The FAM is ever ephemeral, dear readers. It is the nature of finding films posted on the internet. Sooner or later they shall be found and, no doubt, taken down. That said this movie’s time may be shorter than some, so get it while it’s hot. Today the FAM presents 2008′s Let the Right One In (Låt den rätte komma in) the Swedish vampire masterpiece directed by Tomas Alfredson, based on the book by John Ajvide Lindqvist who also wrote the screenplay.
I’m posting this today mostly because I finally got around to reading the original novel so the details are still fresh in my mind and, thus, this will be more of an examination of some differences between the film and its source material (though by no means a thorough one.) For those who haven’t seen it, Let the Right One In takes place in 1982 and tells the story of 12 year old Oskar who lives with his mother Yvonne in Blackeberg, a suburb of Stockholm. He is a shy, meek boy who is tormented at school by bullies. One night he meets a young girl on the playground by his building. Her name is Eli and she has moved into the apartment next to his with an older man, Håkan, who Oskar assumes is her father. Oskar will soon learn, as you no doubt guessed, that Eli is not who she seems.
Spoiler Warning: I usually don’t do these as I assume that most people realize that these posts are bite-sized analyses and expect spoilers. However, I will also being discussing the book in some detail, and the thought of ruining two forms of media for the unsuspecting reader makes me feel that a warning is necessary.
Yesterday, Wired published an essay by writer/comedian Patton Oswalt titled Wake Up, Geek Culture. Time to Die. It’s about the demise of geekdom, the rise of otaku culture in America, and what it means to be living in a world where Boba Fett’s helmet appears “emblazoned on sleeveless T-shirts worn by gym douches hefting dumbbells.” All this discussion is very near and dear to our hearts, and was eloquently explored by Joshua Ellis in an essay called Children by the Million Wait for Alex Chilton, which appeared in Coilhouse Issue 04.
Both essays make the point that “we’re on the brink of Etewaf: Everything That Ever Was—Available Forever.” But where Joshua Ellis suggests that we’ve won the culture war by essentially remaking the world in our image, Patton Oswalt argues that ”with everyone more or less otaku and everything immediately awesome… the old inner longing for more or better that made our present pop culture so amazing is dwindling.” This, he warns, produces “weak otakus” – not a generation of artists, but one of noncommittal pop-culture consumers. “Why create anything new,” he asks, “when there’s a mountain of freshly excavated pop culture to recut, repurpose, and manipulate on your iMovie?” The proposed solution to this problem steers the essay into a weird, fantastical place. In order to rebuild geek culture, Oswalt argues, we must first bring about the “Etewaf Singularity.” He goes on to explain:
It has already started. It’s all around us. VH1 list shows. Freddy vs. Jason. Websites that list the 10 biggest sports meltdowns, the 50 weirdest plastic surgeries, the 200 harshest nut shots. Alien vs. Predator. Lists of fails, lists of boobs, lists of deleted movie scenes. Entire TV seasons on iTunes. An entire studio’s film vault, downloadable with a click. Easter egg scenes of wild sex in Grand Theft Auto. Hell, Grand Theft Auto, period. And yes, I know that a lot of what I’m listing here seems like it’s outside of the “nerd world” and part of the wider pop culture. Well, I’ve got news for you—pop culture is nerd culture. The fans of Real Housewives of Hoboken watch, discuss, and absorb their show the same way a geek watched Dark Shadows or obsessed over his eighth-level half-elf ranger character in Dungeons & Dragons. It’s the method of consumption, not what’s on the plate.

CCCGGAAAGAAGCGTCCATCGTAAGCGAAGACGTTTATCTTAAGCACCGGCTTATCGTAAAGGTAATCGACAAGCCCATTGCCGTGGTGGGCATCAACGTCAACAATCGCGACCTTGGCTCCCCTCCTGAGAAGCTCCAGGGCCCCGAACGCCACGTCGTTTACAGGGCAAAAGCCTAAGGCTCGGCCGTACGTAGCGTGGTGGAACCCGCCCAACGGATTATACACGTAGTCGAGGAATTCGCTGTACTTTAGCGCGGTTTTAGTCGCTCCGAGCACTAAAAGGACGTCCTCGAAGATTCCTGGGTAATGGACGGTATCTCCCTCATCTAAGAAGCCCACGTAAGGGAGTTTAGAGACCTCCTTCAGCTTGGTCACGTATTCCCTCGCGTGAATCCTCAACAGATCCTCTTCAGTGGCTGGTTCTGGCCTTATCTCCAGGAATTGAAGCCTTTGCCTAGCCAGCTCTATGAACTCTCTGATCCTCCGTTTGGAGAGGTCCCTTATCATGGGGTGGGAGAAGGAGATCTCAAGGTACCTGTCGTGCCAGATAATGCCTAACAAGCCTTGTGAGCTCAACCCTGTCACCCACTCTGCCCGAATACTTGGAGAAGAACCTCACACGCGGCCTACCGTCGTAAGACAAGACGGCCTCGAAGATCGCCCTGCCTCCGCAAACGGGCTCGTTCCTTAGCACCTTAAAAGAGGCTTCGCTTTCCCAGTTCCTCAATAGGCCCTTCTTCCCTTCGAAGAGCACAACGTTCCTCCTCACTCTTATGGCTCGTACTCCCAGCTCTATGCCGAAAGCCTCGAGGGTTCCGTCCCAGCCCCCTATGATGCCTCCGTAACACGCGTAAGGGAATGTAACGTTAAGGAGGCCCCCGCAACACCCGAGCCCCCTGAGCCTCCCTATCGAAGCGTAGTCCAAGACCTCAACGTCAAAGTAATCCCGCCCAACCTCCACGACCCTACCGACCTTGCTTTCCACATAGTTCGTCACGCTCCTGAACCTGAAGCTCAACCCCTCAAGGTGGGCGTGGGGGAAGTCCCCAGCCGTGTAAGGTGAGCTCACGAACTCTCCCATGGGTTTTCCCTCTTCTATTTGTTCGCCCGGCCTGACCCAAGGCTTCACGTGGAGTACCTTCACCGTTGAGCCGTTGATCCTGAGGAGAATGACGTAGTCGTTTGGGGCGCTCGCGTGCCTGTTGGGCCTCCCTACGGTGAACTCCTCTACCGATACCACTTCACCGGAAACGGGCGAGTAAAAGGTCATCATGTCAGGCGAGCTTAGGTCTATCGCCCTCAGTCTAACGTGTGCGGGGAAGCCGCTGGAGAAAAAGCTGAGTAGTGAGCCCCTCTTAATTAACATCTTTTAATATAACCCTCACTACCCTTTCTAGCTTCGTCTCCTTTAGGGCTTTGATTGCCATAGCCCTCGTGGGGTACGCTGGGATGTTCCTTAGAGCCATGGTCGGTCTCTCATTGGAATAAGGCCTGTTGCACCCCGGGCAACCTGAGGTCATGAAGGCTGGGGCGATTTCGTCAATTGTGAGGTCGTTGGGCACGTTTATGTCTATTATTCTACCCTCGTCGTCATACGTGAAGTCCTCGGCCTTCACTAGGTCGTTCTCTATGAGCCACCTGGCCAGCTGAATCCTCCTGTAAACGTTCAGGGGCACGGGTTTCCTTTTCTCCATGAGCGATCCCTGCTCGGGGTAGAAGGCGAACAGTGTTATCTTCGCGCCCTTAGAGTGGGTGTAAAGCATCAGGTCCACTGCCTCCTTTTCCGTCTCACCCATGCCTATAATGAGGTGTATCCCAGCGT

Since there’s no going back—no reverse on the out-of-control locomotive we’ve created—we’ve got to dump nitro into the engines. We need to get serious, and I’m here to outline my own personal fantasy: We start with lists of the best lists of boobs. Every Beatles song, along with every alternate take, along with every cover version of every one of their songs and every alternate take of every cover version, all on your chewing-gum-sized iPod nano. Goonies vs. Saw. Every book on your Kindle. Every book on Kindle on every Kindle. The Human Centipede done with the cast of The Hills and directed by the Coen brothers.
That’s when we’ll reach Etewaf singularity. Pop culture will become self-aware. It will happen in the A.V. Club first: A brilliant Nathan Rabin column about the worst Turkish rip-offs of American comic book characters will suddenly begin writing its own comments, each a single sentence from the sequel to A Confederacy of Dunces. Then a fourth and fifth season of Arrested Development, directed by David Milch of Deadwood, will appear suddenly in the TV Shows section of iTunes. Someone BitTorrenting a Crass bootleg will suddenly find their hard drive crammed with Elvis Presley’s “lost” grunge album from 1994. And everyone’s TiVo will record Ghostbusters III, starring Peter Sellers, Lee Marvin, and John Candy.
This will last only a moment. We’ll have one minute before pop culture swells and blackens like a rotten peach and then explodes, sending every movie, album, book, and TV show flying away into space. Maybe tendrils and fragments of them will attach to asteroids or plop down on ice planets light-years away. A billion years after our sun burns out, a race of intelligent ice crystals will build a culture based on dialog from The Princess Bride. On another planet, intelligent gas clouds will wait for the yearly passing of the “Lebowski” comet. One of the rings of Saturn will be made from blurbs for the softcover release of Infinite Jest, twirled forever into a ribbon of effusive praise.